Spinning Silver by Naomi Novik

“Anger was a fire in a grate, and I’d never had any wood to burn. Until now, it seemed.”

Miryem comes from a family of money lenders, but her father isn’t a very good one. When her family is on the edge of poverty, she steps in. Hardening her heart, she saves her family and builds up quite a reputation as a girl who can turn silver to gold. But having such a reputation can be lethal if the wrong people are listening..

★★★★★ IMG_20181202_162148_826

Goodreads | Bookdepository*

About two years ago I picked up Uprooted in a bookstore, and I completely fell in love with Naomi Novik. I was really, very excited to hear there would be a new book based on a fairytale, and boy did I love this book. It’s nothing at all like Uprooted, so don’t go into it expecting that. But it’s more than worth your time and just as goo as Uprooted – if not better – just different.

It’s told in different perspectives, which at first is quite confusing because it’s never said what character is telling now, you have to figure that out for yourself. But once you get used to it, it just adds an extra layer to the story. It gives this sense of that all the characters are bound together, long before they’ve ever met each other, and that in a way they’re all on the same path, at least for a while. That their fates are all woven together. You follow multiple characters, but the three girls are the main characters, each with a different story and difficulties and story arcs.

Where Uprooted was more of an adventure/action story (especially to the end) Spinning Silver is much more of a slow burn, and full of depths and complexities – while also still being sort of an adventure story. Actually, this book reminds me a lot of The Bear and the Nightingale by Katherine Arden, in the way how it burns slowly, has these complex characters and multiple POV’s (although, of course it’s still a completely different book).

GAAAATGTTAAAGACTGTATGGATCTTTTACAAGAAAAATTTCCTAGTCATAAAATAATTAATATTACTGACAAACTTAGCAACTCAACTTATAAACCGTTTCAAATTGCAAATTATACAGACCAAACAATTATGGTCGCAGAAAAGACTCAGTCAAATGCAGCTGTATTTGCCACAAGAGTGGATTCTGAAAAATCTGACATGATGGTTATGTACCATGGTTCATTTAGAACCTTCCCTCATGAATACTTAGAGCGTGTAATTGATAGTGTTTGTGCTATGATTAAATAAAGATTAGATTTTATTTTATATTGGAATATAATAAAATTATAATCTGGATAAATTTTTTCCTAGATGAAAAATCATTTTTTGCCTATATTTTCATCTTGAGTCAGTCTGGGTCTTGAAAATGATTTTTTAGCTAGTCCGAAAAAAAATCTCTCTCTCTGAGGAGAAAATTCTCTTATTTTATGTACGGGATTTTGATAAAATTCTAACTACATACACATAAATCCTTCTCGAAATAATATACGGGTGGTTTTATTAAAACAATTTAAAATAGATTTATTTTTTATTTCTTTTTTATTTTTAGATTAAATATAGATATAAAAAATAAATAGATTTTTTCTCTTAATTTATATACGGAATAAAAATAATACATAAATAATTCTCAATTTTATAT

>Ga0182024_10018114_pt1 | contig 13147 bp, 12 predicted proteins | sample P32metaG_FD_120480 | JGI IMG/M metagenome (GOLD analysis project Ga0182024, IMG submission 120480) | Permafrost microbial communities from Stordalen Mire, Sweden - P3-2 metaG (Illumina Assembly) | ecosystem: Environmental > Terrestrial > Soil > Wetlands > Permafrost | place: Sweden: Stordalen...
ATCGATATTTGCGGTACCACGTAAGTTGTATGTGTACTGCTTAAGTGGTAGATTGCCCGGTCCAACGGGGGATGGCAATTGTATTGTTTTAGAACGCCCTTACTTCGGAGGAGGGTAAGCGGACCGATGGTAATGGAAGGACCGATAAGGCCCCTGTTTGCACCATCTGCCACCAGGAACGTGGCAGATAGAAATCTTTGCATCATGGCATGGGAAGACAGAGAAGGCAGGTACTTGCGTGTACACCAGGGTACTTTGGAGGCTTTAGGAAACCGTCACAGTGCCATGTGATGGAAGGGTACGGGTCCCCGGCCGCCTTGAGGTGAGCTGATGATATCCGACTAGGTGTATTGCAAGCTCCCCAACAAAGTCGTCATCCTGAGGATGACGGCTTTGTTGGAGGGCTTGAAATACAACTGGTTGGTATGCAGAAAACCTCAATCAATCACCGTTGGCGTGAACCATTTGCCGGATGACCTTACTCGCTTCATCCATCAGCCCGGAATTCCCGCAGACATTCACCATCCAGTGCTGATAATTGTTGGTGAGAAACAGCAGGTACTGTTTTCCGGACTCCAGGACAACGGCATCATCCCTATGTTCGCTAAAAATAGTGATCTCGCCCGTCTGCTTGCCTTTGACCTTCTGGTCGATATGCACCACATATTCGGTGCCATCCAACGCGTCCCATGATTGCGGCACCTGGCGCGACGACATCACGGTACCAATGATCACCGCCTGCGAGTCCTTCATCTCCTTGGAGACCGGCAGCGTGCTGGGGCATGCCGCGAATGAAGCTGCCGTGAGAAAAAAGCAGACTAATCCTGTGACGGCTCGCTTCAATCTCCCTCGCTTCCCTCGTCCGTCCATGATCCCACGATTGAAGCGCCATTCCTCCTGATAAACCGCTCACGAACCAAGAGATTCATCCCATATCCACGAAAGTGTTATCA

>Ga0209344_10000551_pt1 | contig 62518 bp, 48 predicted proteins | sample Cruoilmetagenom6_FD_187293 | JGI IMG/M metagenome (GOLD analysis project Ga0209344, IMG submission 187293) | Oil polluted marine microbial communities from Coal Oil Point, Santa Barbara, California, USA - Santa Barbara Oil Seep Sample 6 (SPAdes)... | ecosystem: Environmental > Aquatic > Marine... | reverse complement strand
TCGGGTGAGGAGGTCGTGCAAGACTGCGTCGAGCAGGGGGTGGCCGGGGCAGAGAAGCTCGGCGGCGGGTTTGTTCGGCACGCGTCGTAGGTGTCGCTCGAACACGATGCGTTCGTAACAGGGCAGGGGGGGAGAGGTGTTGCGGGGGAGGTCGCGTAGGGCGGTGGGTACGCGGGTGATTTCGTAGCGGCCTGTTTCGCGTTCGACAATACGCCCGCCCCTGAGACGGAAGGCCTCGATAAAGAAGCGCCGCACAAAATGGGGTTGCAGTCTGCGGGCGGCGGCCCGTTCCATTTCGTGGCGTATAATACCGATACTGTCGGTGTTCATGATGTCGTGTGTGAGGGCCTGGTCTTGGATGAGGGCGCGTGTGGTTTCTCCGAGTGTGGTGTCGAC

And I need to address how amazing the villain is in this book. This is such an interesting take on being evil and the people behind evil deeds. And the redemption arc is strong. In general I think the villain is the most interesting character (even though all of the characters are amazingly complex and realistic) because he’s set down so differently from other fantasy villains. His is such a complex story full of grief and so good to read.

The story itself is so intricate and so full of more story and more story. Everything about it is so complex and rich and so, I’ll say it again, full of story. But never to the point that it’s too much. I’d like to say more, but I don’t want to spoil anything at all. It works best if you don’t know too much, I think. I went into this expecting something completely different, and reading it felt like uncovering more and more layers of a chocolate cake, so I don’t want to spoil that for anyone.

A beautiful fairytale about the cold and magic and learning to trust your own abilities.


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